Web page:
A South African correspondent commented on the devastation caused by AIDS in Africa, where the epidemic continues, and where prevention is still the key. He asked the Pope whether or not it was time to change the Church's position on the use of condoms.

Pope Francis: “The question seems to me to be too narrow, or rather a partial question. Yes, it is one of the methods; the morality of the Church finds itself before a perplexity: it is the fifth or the sixth commandment, defending life, or that the sexual relationship must be open to life? … This questions makes me think about what they did to Jesus once. 'Tell me Master, is it lawful to heal on the Sabbath?'. It is obligatory to heal! … But malnutrition, the exploitation of people, slave labour, the lack of drinking water: these are the problems. Let us not ask if we can use this sticking plaster or another for a small wound. The great wound is social injustice, the injustice of the environment, the injustice that I have mentioned such as exploitation and malnutrition. … I do not like to make reference to such specific cases when people die for lack of water or hunger, because of their habitat. … When everyone has been healed, when there are no longer these tragic diseases caused by mankind, either by social injustice or to earn more money. … Then we can ask the question, 'is it lawful to heal on the Sabbath?'. Why do they continue the production and trafficking of weapons? Wars are the greatest cause of mortality. … I would say, do not think about whether or not it is lawful to heal on the Sabbath. I would like to say to humanity: ensure justice, and when everyone is healed, when there is no more injustice in this world, we can talk about the Sabbath”.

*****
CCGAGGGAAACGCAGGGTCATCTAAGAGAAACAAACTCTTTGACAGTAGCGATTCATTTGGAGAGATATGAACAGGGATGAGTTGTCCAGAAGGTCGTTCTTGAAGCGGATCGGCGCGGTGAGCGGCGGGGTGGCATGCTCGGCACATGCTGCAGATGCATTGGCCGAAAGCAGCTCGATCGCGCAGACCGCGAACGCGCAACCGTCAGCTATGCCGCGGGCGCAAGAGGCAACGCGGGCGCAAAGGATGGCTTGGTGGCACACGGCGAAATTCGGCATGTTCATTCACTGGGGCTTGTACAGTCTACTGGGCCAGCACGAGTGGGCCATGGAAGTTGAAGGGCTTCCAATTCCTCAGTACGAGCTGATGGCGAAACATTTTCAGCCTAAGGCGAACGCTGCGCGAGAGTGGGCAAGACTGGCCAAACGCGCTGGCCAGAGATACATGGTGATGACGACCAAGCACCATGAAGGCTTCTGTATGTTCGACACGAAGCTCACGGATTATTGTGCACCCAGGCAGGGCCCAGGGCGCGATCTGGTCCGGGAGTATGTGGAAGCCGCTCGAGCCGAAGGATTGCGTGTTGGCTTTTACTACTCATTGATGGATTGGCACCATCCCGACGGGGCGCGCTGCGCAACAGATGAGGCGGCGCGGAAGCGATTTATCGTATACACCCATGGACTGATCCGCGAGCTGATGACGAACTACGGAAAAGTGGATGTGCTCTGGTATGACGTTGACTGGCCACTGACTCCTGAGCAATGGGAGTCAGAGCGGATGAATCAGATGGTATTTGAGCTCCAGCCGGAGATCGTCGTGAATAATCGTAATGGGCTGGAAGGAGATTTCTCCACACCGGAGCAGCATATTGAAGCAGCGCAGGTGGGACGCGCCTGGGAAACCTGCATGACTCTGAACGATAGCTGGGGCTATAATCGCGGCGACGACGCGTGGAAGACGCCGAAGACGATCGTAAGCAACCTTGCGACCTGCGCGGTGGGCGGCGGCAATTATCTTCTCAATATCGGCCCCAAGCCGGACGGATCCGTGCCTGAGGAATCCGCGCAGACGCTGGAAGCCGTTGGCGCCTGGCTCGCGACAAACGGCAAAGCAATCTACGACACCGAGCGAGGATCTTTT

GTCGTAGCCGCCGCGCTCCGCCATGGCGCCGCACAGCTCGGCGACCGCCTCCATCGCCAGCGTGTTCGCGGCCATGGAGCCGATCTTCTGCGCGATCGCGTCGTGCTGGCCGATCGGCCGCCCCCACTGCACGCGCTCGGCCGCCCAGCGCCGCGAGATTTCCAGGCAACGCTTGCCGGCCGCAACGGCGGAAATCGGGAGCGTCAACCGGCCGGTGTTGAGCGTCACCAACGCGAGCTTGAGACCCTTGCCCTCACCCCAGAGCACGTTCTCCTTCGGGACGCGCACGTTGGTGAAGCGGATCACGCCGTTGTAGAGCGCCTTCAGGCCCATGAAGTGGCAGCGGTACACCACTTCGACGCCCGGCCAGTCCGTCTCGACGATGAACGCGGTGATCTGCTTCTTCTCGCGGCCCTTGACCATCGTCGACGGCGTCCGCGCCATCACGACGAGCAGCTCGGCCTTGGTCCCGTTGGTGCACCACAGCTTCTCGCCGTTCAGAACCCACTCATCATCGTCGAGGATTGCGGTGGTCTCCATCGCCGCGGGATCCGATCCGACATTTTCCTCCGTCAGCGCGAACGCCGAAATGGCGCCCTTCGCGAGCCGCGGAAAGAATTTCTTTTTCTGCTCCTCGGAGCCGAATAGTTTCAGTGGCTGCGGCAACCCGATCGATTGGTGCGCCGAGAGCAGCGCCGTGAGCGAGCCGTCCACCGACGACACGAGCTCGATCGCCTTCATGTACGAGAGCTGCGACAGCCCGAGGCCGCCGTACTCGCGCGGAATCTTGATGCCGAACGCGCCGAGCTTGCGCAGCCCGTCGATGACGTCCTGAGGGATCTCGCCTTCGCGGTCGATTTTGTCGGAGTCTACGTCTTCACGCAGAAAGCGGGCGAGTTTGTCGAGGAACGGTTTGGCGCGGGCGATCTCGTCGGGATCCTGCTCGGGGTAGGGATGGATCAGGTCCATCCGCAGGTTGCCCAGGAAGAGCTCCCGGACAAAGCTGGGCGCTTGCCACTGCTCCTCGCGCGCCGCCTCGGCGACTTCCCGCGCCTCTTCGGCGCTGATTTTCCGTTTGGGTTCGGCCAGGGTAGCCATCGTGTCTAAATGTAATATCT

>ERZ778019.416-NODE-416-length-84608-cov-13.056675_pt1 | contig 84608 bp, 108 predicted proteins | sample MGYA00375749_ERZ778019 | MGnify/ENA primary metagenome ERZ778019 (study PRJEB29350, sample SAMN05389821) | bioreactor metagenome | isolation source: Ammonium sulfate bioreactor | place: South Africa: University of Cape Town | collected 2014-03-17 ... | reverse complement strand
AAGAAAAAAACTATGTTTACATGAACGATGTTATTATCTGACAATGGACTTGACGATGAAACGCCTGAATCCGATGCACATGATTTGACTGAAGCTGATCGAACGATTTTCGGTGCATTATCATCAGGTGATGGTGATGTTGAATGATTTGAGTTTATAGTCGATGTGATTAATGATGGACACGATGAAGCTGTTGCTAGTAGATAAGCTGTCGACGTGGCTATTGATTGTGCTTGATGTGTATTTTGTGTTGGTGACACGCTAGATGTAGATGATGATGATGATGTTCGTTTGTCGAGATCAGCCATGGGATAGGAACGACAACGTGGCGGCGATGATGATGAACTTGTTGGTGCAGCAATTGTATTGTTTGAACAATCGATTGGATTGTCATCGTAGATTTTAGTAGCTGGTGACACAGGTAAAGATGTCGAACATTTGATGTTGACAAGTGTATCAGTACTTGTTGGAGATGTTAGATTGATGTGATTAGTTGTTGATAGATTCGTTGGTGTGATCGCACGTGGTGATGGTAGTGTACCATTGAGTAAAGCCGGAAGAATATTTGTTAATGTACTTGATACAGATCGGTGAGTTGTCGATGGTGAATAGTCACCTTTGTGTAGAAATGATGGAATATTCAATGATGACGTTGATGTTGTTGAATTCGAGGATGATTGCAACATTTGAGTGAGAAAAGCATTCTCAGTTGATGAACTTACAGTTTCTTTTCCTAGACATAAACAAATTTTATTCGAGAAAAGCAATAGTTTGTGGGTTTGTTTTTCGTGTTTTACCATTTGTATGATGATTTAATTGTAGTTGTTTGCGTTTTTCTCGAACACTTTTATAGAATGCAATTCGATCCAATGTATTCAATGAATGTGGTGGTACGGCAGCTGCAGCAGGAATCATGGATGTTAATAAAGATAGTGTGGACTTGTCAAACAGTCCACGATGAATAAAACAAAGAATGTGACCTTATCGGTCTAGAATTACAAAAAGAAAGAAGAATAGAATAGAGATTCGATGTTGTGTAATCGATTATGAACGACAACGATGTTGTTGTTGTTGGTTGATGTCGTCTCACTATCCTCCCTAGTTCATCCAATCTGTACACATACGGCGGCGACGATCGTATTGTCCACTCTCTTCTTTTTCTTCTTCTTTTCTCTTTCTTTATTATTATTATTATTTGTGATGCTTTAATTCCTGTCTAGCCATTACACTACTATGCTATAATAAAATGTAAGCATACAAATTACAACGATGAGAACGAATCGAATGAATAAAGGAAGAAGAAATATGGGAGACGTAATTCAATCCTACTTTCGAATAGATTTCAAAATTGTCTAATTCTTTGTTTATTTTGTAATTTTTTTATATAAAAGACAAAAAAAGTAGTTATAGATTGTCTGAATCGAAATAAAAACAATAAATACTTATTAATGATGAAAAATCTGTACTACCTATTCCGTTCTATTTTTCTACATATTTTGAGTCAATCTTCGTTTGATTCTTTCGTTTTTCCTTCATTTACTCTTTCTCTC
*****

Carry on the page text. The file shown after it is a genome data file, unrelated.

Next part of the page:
An Italian journalist wanted to know if the Pope had considered going to Armenia to commemorate the 101st anniversary of the tragedy that afflicted the population, as he did last year in Turkey.

“Last year I promised the three Patriarchs that I would go: the promise is there. I do not know if it will be possible to do so, but the promise stands. … As for wars, wars are due to ambition. I am talking about wars that are not a legitimate defence against an unjust aggressor, but rather wars, wars are an 'industry'! … War is a business, a weapons business. Terrorists, do they make their weapons? Perhaps the odd small one. Who gives them the weapons for warfare? There is a network of interests involved, and behind this there is money, or power: imperial power, or economic power. … But we have been at war for many years, some times more than others: the pieces of the war are smaller, then they become bigger. … I don't know what the 'Vatican position' is, but what I think is that wars are a sin against humanity. They destroy humanity, they are the cause of exploitation, of human trafficking, of so many things. … Wars are not of God. God is the God of peace”.